W e b w o r d

Vol. 2, No. 6: NOVEMBER-DECEMBER 1998


A Brief History

Charles Petrie

Stanford Center for Design Research


The more the Internet changes things, the more things stay the same.


The first issue of this magazine appeared in February 1997. I came on board as editor-in-chief in 1996. At the end of this year I will hand over this enterprise to Munindar Singh, who you already know from the "Agents" column. I commend him highly and believe you and he will have fun.

But before I go, let me share some thoughts about where we've been and where we are headed.


Ted Lewis had the idea for IEEE Internet Computing and conned me into doing it early in 1996. That summer, the IEEE Computer Society approved the magazine and we launched. I really must brag a little here. We (lots of heroes on the masthead) were the first magazine, at least in the Computer Society, to do all electronic reviews. We also were the first in the Computer Society to have a webzine, publishing our issues in HTML before there was a digital library. Check out the interviews we've done - you'll see that they were innovative too.

For the last two years, we've put out one issue every two months, as promised, along with the webzine with unique online content. And you will notice that we are still the only Internet magazine with peer-reviewed technical articles. We did all this during a very interesting period: 1997-98.


Recall the times. Bill Gates had only recently discovered the Internet and Netscape still ruled. There were lots of new, small ISPs and the telecoms were only watching carefully. Few of your nongeek friends and family were on e-mail. And, as I indicated in my first column (written in the Fall of 1996), some people were still thinking that the Internet might be just another CB radio fad.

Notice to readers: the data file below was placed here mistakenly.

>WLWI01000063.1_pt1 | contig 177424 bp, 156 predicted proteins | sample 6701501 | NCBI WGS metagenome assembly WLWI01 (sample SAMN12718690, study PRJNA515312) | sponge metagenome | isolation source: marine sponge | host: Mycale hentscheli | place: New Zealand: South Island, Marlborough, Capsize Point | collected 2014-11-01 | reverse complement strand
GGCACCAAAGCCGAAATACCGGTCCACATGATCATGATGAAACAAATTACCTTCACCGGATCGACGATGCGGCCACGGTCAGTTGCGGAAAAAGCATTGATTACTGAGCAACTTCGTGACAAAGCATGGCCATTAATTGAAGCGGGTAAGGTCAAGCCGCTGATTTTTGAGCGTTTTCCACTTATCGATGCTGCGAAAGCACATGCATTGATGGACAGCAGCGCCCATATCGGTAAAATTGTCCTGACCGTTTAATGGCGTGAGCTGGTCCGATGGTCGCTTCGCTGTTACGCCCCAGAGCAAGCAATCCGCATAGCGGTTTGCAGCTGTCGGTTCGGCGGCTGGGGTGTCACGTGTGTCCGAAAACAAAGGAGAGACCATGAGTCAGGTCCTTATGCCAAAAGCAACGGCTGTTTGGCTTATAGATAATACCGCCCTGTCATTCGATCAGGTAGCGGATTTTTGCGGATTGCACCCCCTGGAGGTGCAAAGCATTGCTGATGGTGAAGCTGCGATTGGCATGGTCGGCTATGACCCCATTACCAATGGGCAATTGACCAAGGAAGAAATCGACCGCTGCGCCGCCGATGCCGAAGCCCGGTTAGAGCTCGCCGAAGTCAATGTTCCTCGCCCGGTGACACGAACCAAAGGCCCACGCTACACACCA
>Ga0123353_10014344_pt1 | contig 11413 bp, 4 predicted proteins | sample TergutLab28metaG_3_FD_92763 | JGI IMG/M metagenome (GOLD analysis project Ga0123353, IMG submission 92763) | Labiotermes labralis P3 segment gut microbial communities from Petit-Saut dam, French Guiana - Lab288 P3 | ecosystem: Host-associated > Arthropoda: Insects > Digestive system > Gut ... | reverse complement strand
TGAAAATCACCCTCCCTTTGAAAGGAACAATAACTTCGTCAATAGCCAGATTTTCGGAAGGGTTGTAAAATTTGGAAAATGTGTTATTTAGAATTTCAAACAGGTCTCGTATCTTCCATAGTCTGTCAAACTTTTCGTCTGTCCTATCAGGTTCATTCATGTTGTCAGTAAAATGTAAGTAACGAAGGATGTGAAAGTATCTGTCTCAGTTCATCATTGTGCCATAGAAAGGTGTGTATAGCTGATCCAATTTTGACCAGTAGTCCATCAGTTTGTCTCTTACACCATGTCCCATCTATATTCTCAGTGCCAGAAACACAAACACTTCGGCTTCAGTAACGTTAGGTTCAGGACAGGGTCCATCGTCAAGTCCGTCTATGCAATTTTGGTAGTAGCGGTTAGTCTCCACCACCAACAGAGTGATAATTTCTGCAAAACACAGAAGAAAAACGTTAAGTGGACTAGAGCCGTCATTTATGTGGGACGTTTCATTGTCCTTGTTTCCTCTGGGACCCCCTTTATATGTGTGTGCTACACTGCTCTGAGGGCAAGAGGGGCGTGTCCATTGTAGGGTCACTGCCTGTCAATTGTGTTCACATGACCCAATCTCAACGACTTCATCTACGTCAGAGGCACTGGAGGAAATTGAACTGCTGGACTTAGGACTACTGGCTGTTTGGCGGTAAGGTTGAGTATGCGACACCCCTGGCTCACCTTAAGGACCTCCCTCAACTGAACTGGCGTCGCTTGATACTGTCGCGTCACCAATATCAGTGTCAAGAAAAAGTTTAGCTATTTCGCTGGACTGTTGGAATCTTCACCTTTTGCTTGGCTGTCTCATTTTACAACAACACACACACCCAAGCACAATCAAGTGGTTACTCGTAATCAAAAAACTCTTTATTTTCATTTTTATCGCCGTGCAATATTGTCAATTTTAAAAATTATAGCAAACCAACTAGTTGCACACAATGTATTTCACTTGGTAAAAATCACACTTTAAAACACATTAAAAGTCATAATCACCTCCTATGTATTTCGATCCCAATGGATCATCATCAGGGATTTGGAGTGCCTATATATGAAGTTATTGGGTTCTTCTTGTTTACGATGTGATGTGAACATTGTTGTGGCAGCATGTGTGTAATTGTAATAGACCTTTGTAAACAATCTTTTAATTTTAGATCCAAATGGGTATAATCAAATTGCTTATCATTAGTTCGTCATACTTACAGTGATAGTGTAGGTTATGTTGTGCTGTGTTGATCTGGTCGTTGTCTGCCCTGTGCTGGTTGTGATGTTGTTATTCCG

Since then, the Internet has become a part of our lives. As usual in these things, Silicon Valley citizens were a few years ahead, but now the rest of the world is catching up. The flip side is that whereas once California technologists liked to believe that the US East Coast was out of it and irrelevant, they are now flocking to lobby in DC.

The time to make a technical statement by having a flashy Web page is long gone - the last two years have been marked by very expensive startups rather than individual artists. That is, we went to modern Hollywood economics much faster than I anticipated when I wrote that first column.

The Internet didn't crash and Metcalfe ate his column. The small ISPs have gone away and the big ones learned that they had to get bigger fast. The telecoms are still flailing to find the right strategy but they are now committed to Internet technologies, including IP-based telephony. Microsoft entered the game in such a big way that it's now them versus everybody else. And all of your friends and family are on e-mail. Even my mother.

But what has really changed technically? In 1997 there was a big push for ATM switched networks over IP routing. These protocol wars seem to have subsided into clever combinations of the two - IP was a lot stronger than anyone anticipated. E-cash is still in the confused state it was when we interviewed David Chaum but e-commerce has exploded. "Agents" used to be an academic topic, but now everyone is claiming the value of intelligent agents and mobile agents, and we will have some useful ones Real Soon Now. Push has come and gone but Java has proven to be the biggest Internet development since the Web. Super-complex HTML and XML are new drivers. They are as yet unproven but obvious harbingers of the Internet technologies for the turn of the century. (Imagine how quaint these issues and technologies will seem next century.)